Top 10 Cheap Thrills
in San Francisco
article and images by Carole Terwilliger Meyers
1. Lombard Street
Drive down Lombard Street–the crookedest street in the world.
Lombard St. betw. Hyde St. & Leavenworth St., Russian Hill. Free.
This famous curvy street is one way downhill. Drivers must maneuver over a bumpy 500-foot-long, red-brick-paved road with eight tight turns while trying not to be distracted by the magnificent view. Get here by driving up the steep incline on the west side of Lombard Street, or, for an easier time of it, drive up from the south side of Hyde Street.
2. Haas-Lilienthal House
Tour the authentic Queen Anne Victorian Haas-Lilienthal House.
2007 Franklin St./Jackson St., Pacific Heights. Fee.
In 1886 architect Peter R. Schmidt built this 24-room, 7½-bathroom Queen Anne Victorian home of oak and redwood for Bertha and William Haas, a mercantile grocer. It has turrets and peaked roofs and a 3-story-tall brick chimney, and it cost $18,500 (average homes then cost about $2,000). The house survived the infamous 1906 earthquake relatively unscathed, with a small bulge in the plaster the only visible damage. It also escaped the fire that followed, though Mr. Haas’s downtown offices were destroyed. Family members occupied the house until 1972. Most of the furnishings are original to the house, including a lovely and extensive set of matching art nouveau pieces in the main bedroom. Children often find the doll house in the second-floor nursery especially interesting.
3. Mission San Francisco de Asis/Mission Dolores
Visit Mission San Francisco de Asis, known commonly as Mission Dolores and the sixth in California’s chain of 21 missions.
3321 16th St./Dolores St., Mission District. Fee.
Known commonly as Mission Dolores, this relatively small mission’s chapel was completed in 1791 and is the oldest intact building in San Francisco. It is still used for services. A cool adobe- and- redwood interior offers pleasant respite from the occasional hot San Francisco day. Of special interest is the chapel ceiling painted in Ohlone Indian tribal patterns and colors originally produced by vegetable dyes. Also, a picturesque enclosed cemetery garden is landscaped to period correctness. It contains an Ohlone tule-reed house, and all the plants growing here were once used in some way by the resident Native Americans. The mission’s cemetery is one of only two remaining in San Francisco (the other is at the Presido), and, although only 200 tombstones are visible, 5,000 people are actually buried on the mission site. A tiny museum completes the complex.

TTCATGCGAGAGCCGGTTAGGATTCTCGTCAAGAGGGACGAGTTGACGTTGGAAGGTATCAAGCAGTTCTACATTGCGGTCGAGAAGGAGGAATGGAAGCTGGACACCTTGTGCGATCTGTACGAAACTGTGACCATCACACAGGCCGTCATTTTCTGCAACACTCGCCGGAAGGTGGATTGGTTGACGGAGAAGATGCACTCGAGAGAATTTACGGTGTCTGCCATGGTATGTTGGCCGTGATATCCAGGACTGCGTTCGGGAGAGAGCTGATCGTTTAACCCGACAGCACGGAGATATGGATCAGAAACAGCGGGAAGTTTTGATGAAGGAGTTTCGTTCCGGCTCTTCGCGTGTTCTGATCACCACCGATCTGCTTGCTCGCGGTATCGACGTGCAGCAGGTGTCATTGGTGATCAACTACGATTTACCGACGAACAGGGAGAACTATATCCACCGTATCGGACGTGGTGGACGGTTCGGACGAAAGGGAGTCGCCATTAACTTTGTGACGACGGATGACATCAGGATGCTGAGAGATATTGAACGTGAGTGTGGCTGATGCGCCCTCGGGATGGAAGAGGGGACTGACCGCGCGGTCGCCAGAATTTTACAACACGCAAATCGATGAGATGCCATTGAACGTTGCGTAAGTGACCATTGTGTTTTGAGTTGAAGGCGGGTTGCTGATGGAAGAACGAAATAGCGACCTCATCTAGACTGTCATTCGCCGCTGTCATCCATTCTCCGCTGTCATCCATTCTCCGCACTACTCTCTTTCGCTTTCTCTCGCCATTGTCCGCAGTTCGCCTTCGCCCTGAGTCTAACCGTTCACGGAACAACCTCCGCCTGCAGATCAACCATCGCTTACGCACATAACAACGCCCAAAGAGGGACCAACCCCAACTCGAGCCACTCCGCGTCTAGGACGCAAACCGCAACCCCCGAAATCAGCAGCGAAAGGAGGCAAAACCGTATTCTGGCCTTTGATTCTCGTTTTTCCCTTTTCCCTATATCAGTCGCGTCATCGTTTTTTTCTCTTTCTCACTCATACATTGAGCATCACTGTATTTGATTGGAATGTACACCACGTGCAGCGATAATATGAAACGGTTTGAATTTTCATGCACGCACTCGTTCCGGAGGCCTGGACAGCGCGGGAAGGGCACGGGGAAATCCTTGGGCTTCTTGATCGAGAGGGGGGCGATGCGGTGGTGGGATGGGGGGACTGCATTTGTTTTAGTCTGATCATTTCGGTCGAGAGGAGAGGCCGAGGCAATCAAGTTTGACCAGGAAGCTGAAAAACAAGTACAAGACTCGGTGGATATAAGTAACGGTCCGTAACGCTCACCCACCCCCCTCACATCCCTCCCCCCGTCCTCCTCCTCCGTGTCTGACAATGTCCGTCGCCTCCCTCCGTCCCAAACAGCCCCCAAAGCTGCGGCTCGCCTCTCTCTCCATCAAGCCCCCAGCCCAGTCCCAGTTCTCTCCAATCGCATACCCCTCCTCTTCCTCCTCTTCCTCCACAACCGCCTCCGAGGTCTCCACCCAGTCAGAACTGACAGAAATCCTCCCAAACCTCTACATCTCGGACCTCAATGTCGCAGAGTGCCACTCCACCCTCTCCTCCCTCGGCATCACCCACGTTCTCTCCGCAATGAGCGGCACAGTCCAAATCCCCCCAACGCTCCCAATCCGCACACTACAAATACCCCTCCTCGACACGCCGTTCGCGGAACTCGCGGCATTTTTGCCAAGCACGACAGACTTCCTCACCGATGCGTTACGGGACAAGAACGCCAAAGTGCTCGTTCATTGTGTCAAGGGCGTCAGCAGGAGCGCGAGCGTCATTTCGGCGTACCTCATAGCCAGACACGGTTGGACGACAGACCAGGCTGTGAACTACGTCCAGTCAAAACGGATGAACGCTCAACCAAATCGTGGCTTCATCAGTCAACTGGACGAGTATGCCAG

4. Japanese Tea Garden and Teahouse
Stroll the gardens and then take tea at the Japanese Tea Garden and Teahouse.
In Golden Gate Park, next to de Young museum. Fee.
A stroll through this 3.5-acre garden is pleasurable at any time of day, any time of year, and in almost any kind of weather. Climb the steep arch of the “wishing bridge” (actually a drum bridge) and make a wish (visitors are asked to no longer drop a coin in the pond below because it is bad for the koi). Then climb the steep steps leading to a miniature 5-story (it is 36-feet high with a 12-foot spire on top), vermillion-red pagoda with 12 chiming brass bells. Look for an undulating dragon hedge nearby, and see if you can find what is the oldest dwarf black pine in the world. Also look for the huge bronze Buddha that dates to 1790 was donated in 1949 by the owners of Gump’s. Allow time to stroll the winding paths, which are plentiful because the Japanese believe that evil travels in a straight line. A spectacular display occurs annually during the last week of March, when the cherry blossoms bloom.
You’ll want to stop for refreshment at the inviting open-air stone tea house, where tea and Asian cookies are delivered by waitresses clad in traditional Japanese kimonos (order at the counter). It is pleasant and relaxing to observe nature while leisurely sipping jasmine or green tea and munching on exotic cookies. An interesting note: Makoto Hagiwara, who designed the garden in 1893 for the California Midwinter International Exposition, is credited with inventing the fortune cookie in America in 1909 and introducing it here in 1914. Another story has it that the now-defunct Benkyodo shop in Japantown once made traditional temple sweets for the park’s tea house, but during World War II Chinese Americans took over production.
5. City Lights Books
Take a slow browse of City Lights Books.
261 Columbus Ave./Broadway, North Beach. Free.
Co-founded in 1953 by Peter Martin and beatnik poet Lawrence Ferlinghetti, who looked after the business until his death in 2021, this three-level independent bookstore was the first in the country to specialize in paperbacks. It now includes hardcovers. Many obscure titles are in its eclectic collection, providing great browsing. Don’t miss stepping into the small-press poetry alcove or traipsing down the creaky wooden stairs into the large subterranean space. Not content just to sell books, the proprietors published Allen Ginsberg’s Howl and continue to publish unusual books. In 1998 Ferlinghetti became the first poet laureate of San Francisco, and the bookstore was given landmark status in 2001.